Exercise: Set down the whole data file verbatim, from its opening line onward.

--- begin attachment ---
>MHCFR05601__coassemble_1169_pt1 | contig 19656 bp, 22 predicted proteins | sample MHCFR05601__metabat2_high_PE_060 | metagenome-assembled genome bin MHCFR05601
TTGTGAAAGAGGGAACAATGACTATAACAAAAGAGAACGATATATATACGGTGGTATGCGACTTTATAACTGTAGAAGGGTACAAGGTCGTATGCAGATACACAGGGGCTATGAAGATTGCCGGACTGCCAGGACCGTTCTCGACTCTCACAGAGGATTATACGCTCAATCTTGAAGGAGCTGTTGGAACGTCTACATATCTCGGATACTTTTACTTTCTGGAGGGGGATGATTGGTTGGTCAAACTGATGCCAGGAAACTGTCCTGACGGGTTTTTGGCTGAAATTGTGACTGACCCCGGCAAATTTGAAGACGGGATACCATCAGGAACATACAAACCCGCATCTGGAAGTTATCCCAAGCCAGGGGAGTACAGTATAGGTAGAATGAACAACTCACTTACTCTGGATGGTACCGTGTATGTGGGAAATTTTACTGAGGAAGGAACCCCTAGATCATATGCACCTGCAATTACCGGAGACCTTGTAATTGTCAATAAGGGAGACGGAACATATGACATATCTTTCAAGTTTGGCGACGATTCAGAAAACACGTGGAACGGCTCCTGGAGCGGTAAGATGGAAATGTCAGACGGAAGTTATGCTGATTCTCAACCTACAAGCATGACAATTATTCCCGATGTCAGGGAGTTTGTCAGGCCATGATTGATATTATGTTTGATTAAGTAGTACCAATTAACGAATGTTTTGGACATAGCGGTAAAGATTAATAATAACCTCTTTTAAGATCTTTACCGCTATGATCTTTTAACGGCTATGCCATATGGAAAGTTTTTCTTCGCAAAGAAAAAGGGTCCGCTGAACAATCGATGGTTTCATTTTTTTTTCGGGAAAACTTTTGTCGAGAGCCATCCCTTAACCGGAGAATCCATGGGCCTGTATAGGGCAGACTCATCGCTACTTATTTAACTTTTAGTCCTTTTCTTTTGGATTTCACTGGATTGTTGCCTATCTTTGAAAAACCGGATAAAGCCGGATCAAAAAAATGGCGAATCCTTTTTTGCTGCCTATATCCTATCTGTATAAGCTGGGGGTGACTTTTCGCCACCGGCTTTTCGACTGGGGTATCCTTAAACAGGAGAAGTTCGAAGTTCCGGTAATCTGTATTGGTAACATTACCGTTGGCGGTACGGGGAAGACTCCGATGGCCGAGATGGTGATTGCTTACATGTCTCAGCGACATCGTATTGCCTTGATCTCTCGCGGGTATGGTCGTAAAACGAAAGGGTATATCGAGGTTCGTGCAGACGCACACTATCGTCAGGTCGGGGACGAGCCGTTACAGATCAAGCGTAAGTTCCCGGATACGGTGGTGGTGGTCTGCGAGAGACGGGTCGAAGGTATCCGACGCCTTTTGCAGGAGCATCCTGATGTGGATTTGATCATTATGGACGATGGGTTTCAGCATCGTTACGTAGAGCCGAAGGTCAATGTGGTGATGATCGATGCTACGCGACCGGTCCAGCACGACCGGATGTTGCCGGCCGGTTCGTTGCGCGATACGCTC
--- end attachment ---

>MHCFR05601__coassemble_1169_pt1 | contig 19656 bp, 22 predicted proteins | sample MHCFR05601__metabat2_high_PE_060 | metagenome-assembled genome bin MHCFR05601
TTGTGAAAGAGGGAACAATGACTATAACAAAAGAGAACGATATATATACGGTGGTATGCGACTTTATAACTGTAGAAGGGTACAAGGTCGTATGCAGATACACAGGGGCTATGAAGATTGCCGGACTGCCAGGACCGTTCTCGACTCTCACAGAGGATTATACGCTCAATCTTGAAGGAGCTGTTGGAACGTCTACATATCTCGGATACTTTTACTTTCTGGAGGGGGATGATTGGTTGGTCAAACTGATGCCAGGAAACTGTCCTGACGGGTTTTTGGCTGAAATTGTGACTGACCCCGGCAAATTTGAAGACGGGATACCATCAGGAACATACAAACCCGCATCTGGAAGTTATCCCAAGCCAGGGGAGTACAGTATAGGTAGAATGAACAACTCACTTACTCTGGATGGTACCGTGTATGTGGGAAATTTTACTGAGGAAGGAACCCCTAGATCATATGCACCTGCAATTACCGGAGACCTTGTAATTGTCAATAAGGGAGACGGAACATATGACATATCTTTCAAGTTTGGCGACGATTCAGAAAACACGTGGAACGGCTCCTGGAGCGGTAAGATGGAAATGTCAGACGGAAGTTATGCTGATTCTCAACCTACAAGCATGACAATTATTCCCGATGTCAGGGAGTTTGTCAGGCCATGATTGATATTATGTTTGATTAAGTAGTACCAATTAACGAATGTTTTGGACATAGCGGTAAAGATTAATAATAACCTCTTTTAAGATCTTTACCGCTATGATCTTTTAACGGCTATGCCATATGGAAAGTTTTTCTTCGCAAAGAAAAAGGGTCCGCTGAACAATCGATGGTTTCATTTTTTTTTCGGGAAAACTTTTGTCGAGAGCCATCCCTTAACCGGAGAATCCATGGGCCTGTATAGGGCAGACTCATCGCTACTTATTTAACTTTTAGTCCTTTTCTTTTGGATTTCACTGGATTGTTGCCTATCTTTGAAAAACCGGATAAAGCCGGATCAAAAAAATGGCGAATCCTTTTTTGCTGCCTATATCCTATCTGTATAAGCTGGGGGTGACTTTTCGCCACCGGCTTTTCGACTGGGGTATCCTTAAACAGGAGAAGTTCGAAGTTCCGGTAATCTGTATTGGTAACATTACCGTTGGCGGTACGGGGAAGACTCCGATGGCCGAGATGGTGATTGCTTACATGTCTCAGCGACATCGTATTGCCTTGATCTCTCGCGGGTATGGTCGTAAAACGAAAGGGTATATCGAGGTTCGTGCAGACGCACACTATCGTCAGGTCGGGGACGAGCCGTTACAGATCAAGCGTAAGTTCCCGGATACGGTGGTGGTGGTCTGCGAGAGACGGGTCGAAGGTATCCGACGCCTTTTGCAGGAGCATCCTGATGTGGATTTGATCATTATGGACGATGGGTTTCAGCATCGTTACGTAGAGCCGAAGGTCAATGTGGTGATGATCGATGCTACGCGACCGGTCCAGCACGACCGGATGTTGCCGGCCGGTTCGTTGCGCGATACGCTC